Trust in Experience Design

April 9, 2019 | by Horacio Acevedo

Every day we hear about new cases of websites getting hacked or personal information being leaked due to a security breach (and often the corporate negligence that led to it). But even with all of this, we still find ourselves voluntarily providing online services with our personal information and ongoing business. And doing it more and more often.

While a lot of this can be attributed to the convenience many of these services provided with a simple touch or click, many boundaries had to be broken early on to gain that trust from consumers.

Growing up, I remember being told not to jump in a stranger’s car or go into a stranger’s home. With companies like Uber and Airbnb, we have seen a near complete shift in trust. These companies fall under the category of the “Shared Economy”, meaning they provide a service without owning the property. They essentially become the middle man between the people in need of a service and those willing to provide it. In order for these services to excel, the key component is client TRUST. In the last decade, the “disruptors” in business have managed to gain a wide audience by creating trust in markets that we would have seen as daring and even taboo in the past.

So, how did we get here?

 

 

Great Branding

We are quick at making a judgement at a glance—that’s just part of our nature and part of human evolution. As technology and online services become a bigger part of our lives, we are becoming better at making judgement calls on services that we should trust. It takes us 1/10th of a second to make our judgement on a person, but it takes only 1/20th of a second to judge a website. Creating strong brands and clear messaging is a good start to getting a person to trust your service.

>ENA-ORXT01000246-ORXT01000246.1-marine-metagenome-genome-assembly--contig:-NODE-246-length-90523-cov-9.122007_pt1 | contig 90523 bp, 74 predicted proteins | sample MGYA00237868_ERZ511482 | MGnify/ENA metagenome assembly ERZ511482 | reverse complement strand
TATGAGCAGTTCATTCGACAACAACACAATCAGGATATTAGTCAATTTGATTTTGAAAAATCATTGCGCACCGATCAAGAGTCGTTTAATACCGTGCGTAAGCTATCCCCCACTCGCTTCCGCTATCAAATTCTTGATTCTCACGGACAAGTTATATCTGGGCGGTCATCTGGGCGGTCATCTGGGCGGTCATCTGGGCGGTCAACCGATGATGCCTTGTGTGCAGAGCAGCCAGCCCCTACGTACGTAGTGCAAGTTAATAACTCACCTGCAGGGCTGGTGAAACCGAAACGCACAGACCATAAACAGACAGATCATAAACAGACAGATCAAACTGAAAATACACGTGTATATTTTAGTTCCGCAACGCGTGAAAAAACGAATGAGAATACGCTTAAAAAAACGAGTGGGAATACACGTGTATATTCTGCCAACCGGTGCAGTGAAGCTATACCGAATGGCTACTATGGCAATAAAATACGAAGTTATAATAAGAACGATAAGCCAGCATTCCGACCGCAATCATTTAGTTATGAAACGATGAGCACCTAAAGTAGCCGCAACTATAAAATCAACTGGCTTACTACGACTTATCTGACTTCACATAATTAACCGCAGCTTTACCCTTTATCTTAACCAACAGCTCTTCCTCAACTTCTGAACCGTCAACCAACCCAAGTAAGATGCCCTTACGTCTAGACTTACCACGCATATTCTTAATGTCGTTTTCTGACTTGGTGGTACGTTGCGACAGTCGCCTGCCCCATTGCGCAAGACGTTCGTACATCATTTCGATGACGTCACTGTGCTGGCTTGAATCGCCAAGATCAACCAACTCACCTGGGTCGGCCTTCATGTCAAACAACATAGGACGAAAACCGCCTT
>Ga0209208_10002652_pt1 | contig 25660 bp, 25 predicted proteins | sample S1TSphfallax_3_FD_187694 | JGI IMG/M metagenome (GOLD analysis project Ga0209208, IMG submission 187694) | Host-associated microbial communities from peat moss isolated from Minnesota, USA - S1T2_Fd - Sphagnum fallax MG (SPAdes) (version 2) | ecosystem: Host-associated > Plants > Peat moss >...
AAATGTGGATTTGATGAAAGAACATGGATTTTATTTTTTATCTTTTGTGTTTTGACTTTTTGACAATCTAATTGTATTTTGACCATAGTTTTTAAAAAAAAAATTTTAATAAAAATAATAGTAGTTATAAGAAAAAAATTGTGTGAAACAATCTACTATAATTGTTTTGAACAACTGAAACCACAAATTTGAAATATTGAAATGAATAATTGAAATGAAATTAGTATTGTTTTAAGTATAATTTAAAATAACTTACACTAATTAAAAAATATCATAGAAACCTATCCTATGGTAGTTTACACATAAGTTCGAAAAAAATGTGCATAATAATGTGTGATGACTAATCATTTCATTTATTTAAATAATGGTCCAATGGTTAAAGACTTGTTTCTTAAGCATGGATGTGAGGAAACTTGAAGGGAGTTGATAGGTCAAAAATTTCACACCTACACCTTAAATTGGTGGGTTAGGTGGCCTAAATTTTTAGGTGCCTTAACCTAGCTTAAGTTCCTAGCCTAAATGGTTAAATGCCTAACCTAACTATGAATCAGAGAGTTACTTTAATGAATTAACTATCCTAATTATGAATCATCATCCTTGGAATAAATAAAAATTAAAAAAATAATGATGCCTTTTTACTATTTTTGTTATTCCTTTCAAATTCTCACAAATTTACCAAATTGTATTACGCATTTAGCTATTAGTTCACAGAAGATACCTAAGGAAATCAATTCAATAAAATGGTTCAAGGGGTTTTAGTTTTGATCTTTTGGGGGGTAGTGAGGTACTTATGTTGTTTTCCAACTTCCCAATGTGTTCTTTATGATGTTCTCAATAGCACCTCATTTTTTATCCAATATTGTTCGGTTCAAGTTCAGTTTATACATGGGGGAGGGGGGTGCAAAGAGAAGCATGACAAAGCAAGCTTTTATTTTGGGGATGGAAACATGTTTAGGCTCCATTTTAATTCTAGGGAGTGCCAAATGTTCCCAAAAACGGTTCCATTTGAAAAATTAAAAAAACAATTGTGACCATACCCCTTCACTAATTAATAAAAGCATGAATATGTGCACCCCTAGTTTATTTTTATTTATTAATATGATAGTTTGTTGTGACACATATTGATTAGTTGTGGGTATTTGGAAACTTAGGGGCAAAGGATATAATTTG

Providing Information in Return

Recently I took my parents on a trip and they stayed in their first Airbnb. It was interesting for me to see their hesitation at the idea of staying in someone else’s home, but to me this was a no-brainer in my attempt to be cost efficient in our trip. They had a lot of questions, but by being able to see other users’ reviews and the homeowner’s online bio/profile, they were put at ease. We are willing to put our trust in services that return information.

 

 

Aligning with Trusted Brands

As services become more data-driven, trust becomes a greater concern. Recently we have seen an increase in online services that provide easy registration or payment options by using services that we have come to know and trust over time. This is a great way for new businesses to get people to sign up and continue to participate in their website or browsing.

 

 

Colors

Have you ever noticed the abundance of blue social media logos? Social media is a service whose success is also driven by our trust. We create interaction and connections through shared interests and personal information. Unlike the color red, blue colors have shown to slow the pulse rate. It is considered a calming color that affects the way we relax and become comfortable with our interaction on these social media pages.

 

 

Relatable Photography

Stock photography is commonly used in websites and is even humorous in the way it is often overly staged. My favorite example is an image of 10 or more people circling around a computer. Since it’s very easy to spot a staged setup, these photos make it hard to feel a genuine connection to the business.

On the other hand, using imagery that relates more to your business makes it easier to create a connection with clients and consumers. A great example of this is images of happy customers or engaging staff that are actually taken by the business. The effect is a more realistic expectation of what you, the customer, can find when interacting with this business. It’s proof that the way you market your business really impacts how much trust consumers place and how they continue to interact.

As the convenience of online services becomes even harder to avoid, it’s easy to forget that there was ever a time when we hesitated at the thought of the Shared Economy or giving websites our personal information. While you should always be cautious about just how much you share, it’s safe to say that this convenience isn’t going anywhere soon. In order to earn consumers’ trust, more and more companies will rely on the tactics outlined above to keep their audience coming back.

What companies have gained your trust and why? Or better yet, which do you not trust and why not? Let us know in the comments!

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